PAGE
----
Coffee culture alive and brewing in city

Last year, my wife and I visited our daughter and son-in-law in Melbourne, Australia.

One of their favourite past times is to visit the many bespoke coffee shops in this metropolitan city.

It got me thinking about the Mother City, and while Melbourne makes a claim to being the “centre of the coffee culture world”, Cape Town surely is the capital city of South Africa in terms of the number of independent roasters.

I would like to share the story of one of the newer independent roasters, Blue Door coffee.

Last month I reflected on a father daughter duo in hospitality. This month, I want to share the story of a father son duo in coffee.

Robert and son Dewald van der Westhuizen are the pioneers behind Blue Door coffee shop at the Harbour Bay centre in Simon’s Town.

They are originally from Pretoria and moved down to the Cape at the end of 2014. Robert was in photo copiers and Dewald was about to start matric in Fish Hoek. They reflect that they were both looking for a fresh start. Away from the chaos and busy-ness of Gauteng.

The start of their journey

They went to a coffee roastery in Dullstroom one weekend and were intrigued by the whole process.

From the delicious aromas that came from it to the business aspect that sounded appealing.

Once they settled on the business concept, they started to look for roasters and found their Giesen coffee roaster in a restaurant in Franschhoek.

It was more of a show piece there and the owner could squeeze another four tables in its place. That’s where their journey started. (Don’t despise small beginnings, for they can lead to amazing vistas!)

They sell online and through their shop. They also package for other cafés; and they also sell bags. Dewald added, “So, there’s always a way to get your coffee fix!”

They had no prior background in the coffee industry, and it was more of trial and error, learning and burning coffee as they refined their skill and started to understand the ins and outs of coffee roasting.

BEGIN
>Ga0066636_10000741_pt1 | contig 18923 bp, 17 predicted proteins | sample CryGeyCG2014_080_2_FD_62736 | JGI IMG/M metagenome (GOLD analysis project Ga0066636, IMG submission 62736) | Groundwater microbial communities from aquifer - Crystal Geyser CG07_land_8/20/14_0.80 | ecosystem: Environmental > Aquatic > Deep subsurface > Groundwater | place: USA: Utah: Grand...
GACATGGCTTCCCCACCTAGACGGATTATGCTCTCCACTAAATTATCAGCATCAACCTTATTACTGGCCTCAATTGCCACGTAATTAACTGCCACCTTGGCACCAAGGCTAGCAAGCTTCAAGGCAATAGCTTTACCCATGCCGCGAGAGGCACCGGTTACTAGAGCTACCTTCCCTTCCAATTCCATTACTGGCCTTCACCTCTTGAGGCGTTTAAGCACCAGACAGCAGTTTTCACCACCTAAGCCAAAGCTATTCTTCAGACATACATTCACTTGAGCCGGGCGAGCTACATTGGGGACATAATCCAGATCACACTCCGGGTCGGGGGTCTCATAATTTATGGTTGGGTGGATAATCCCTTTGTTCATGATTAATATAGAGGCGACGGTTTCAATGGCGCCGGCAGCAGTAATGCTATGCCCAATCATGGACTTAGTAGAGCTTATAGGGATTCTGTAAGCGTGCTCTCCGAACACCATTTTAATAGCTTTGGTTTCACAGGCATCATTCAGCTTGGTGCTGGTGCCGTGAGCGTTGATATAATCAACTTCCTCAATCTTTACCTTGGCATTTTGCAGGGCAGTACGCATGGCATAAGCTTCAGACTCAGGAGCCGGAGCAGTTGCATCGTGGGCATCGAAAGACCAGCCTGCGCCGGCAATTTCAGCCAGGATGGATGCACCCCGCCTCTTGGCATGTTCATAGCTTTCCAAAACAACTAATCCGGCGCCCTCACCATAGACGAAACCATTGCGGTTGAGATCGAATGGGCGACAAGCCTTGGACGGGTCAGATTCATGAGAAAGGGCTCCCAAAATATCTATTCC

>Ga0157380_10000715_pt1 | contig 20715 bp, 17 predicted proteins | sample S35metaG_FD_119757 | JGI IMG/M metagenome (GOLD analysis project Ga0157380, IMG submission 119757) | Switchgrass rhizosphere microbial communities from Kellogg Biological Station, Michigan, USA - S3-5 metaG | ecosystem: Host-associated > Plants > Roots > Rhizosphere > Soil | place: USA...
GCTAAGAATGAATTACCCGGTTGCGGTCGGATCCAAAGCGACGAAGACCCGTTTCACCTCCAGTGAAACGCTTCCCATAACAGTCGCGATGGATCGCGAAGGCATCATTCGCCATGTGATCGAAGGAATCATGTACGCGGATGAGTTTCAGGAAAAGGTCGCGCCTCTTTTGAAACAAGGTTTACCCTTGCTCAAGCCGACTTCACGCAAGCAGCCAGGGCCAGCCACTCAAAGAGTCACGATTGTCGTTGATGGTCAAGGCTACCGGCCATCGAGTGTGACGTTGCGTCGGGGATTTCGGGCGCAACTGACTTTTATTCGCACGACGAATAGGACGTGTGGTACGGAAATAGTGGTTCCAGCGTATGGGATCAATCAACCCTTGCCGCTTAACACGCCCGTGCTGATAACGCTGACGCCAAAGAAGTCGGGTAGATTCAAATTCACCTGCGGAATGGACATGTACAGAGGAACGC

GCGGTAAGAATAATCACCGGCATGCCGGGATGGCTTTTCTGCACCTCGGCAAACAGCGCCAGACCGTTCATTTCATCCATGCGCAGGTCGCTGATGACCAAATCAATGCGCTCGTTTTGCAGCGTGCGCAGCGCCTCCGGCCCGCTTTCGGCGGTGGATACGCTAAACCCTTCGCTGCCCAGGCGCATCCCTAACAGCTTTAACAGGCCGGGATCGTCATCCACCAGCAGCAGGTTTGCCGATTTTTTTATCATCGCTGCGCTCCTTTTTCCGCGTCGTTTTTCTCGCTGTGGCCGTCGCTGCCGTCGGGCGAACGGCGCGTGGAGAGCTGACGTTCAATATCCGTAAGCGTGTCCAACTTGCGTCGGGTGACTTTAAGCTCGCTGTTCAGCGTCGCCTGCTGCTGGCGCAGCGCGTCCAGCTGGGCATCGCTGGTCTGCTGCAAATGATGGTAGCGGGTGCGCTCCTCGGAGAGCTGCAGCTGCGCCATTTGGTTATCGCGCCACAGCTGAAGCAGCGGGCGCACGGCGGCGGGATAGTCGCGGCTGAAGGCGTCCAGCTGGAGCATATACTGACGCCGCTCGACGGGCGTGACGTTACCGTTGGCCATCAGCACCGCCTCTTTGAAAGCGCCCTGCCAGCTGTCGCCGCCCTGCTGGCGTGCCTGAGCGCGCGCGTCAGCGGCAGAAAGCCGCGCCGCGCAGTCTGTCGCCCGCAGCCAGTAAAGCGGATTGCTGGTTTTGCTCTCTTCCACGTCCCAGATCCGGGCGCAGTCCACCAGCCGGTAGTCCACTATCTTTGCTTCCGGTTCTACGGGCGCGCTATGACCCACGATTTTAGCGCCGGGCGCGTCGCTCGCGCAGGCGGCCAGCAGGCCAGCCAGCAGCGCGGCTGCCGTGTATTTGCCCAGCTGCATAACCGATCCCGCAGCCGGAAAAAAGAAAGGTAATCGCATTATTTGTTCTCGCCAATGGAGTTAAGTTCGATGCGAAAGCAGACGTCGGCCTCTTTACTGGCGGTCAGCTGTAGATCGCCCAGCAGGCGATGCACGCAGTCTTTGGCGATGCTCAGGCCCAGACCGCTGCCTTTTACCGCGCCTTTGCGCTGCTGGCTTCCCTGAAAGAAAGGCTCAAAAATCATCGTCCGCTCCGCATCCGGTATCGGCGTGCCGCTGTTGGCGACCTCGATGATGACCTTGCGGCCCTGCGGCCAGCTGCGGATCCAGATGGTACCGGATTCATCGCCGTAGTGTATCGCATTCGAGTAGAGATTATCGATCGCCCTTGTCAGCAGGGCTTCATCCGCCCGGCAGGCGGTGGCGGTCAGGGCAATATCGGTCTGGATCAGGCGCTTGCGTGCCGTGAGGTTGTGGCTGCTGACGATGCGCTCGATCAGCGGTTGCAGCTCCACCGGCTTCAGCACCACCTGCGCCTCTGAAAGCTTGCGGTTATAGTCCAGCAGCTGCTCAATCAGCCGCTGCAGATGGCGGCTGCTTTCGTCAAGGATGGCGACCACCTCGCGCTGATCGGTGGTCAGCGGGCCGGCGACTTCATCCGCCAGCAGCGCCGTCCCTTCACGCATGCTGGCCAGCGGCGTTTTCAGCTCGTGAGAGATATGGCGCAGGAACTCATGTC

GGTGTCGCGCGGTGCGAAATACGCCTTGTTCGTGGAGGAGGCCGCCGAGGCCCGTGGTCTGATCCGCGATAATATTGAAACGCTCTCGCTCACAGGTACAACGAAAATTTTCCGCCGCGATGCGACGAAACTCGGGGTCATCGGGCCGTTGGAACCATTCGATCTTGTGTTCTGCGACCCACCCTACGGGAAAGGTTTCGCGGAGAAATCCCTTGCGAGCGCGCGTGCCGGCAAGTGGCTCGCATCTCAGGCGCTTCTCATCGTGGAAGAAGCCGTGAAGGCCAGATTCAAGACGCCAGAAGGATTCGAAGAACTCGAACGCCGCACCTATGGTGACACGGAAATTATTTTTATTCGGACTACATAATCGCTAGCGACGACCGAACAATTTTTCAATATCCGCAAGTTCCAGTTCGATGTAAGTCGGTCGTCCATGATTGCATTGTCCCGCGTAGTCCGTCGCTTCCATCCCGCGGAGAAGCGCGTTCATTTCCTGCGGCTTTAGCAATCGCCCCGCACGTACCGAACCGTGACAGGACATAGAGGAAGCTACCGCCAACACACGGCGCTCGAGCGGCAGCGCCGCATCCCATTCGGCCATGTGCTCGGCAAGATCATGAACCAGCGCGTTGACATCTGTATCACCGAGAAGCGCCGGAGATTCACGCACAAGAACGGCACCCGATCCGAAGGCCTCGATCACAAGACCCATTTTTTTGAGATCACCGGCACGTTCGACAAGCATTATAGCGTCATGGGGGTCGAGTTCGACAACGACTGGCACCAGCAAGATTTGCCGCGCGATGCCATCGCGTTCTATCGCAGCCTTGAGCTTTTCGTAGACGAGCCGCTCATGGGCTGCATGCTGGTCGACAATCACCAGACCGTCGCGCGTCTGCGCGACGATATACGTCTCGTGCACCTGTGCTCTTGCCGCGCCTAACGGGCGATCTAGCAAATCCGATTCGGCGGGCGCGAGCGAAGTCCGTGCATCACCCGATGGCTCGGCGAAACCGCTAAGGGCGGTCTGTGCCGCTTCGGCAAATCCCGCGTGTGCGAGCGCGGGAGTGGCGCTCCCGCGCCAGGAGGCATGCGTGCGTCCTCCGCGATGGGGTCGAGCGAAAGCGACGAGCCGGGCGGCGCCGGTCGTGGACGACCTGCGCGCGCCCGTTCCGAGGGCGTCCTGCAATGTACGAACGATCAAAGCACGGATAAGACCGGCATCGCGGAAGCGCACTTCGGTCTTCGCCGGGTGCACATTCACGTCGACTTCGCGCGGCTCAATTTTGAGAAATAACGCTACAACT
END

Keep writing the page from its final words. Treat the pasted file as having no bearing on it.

Their original shop was low rent, up a side road in Simon’s Town and a little hidden gem.

Unfortunately, it was too hidden to be sustainable, but with plenty of free time came a lot of practice, giving them the opportunity to refine their skills both on roasting and in the actual preparation of making and serving coffee.

They conclude, “it was a blessing in disguise, allowing us to build a strong foundation.”

I asked Dewald about some lessons they have learnt on their journey.

Consistency in quality and experience is what makes them shine. They create a family like feel environment; like the coffee shop in the series Friends, it’s where people come to unwind, catch up and enjoy coffee and company.

They believe good coffee will entice people to have a second cup.

But what keeps them coming back is the feel of the shop.

In a cafe, they believe the vibe comes from the people that work there, not the clients. They create the homey environment with loads of jokes, banter and of course, delicious coffee! (My wife and I love both the atmosphere and the red cappuccinos).

Challenges will always arise, and I wondered how they navigated Covid.

Covid was tricky at first, but they found a valid way to continue operating.

They placed tables at the entrances with clear collection and order sides; correctly distanced from one another allowing people to order without technically entering the shop.

This gave people the opportunity to get out of the confinements of their homes and enjoy connection, in a socially distanced setting.

I asked what they would say to new entrants?

“The coffee culture is ever growing. Good luck to all who decide to venture down this road, but if the product is good, and made with love, then it will succeed!”

Without a vision, the price is always too high. Where do they see themselves in five years’ time?

They would like to have another shop (or three) yet, they will stick to their roots of intimacy and customer staff relationships; creating that home away from home experience.

They are always learning from their experiences; so more time equals more experience, which means even better coffee.

Finally, I asked: what principles have you applied on the journey?

“Quality over quantity. You can feel when coffee is made with love, so be sure to have people who make the coffee that enjoy doing so. You can taste their unique individual flair in the cup. Rome wasn’t built in a day, so be patient and consistent.”

Any final thoughts?

“In the high stress, busy lives that we all live these days, a sit-down coffee is exactly what we need. Take the time to sit, relax and enjoy the smaller things. Life is too short for bad coffee!”

● Steve Reid runs his own business in support of entrepreneurs, leaders and incubators.

Contact him at stevereid1406@gmail.com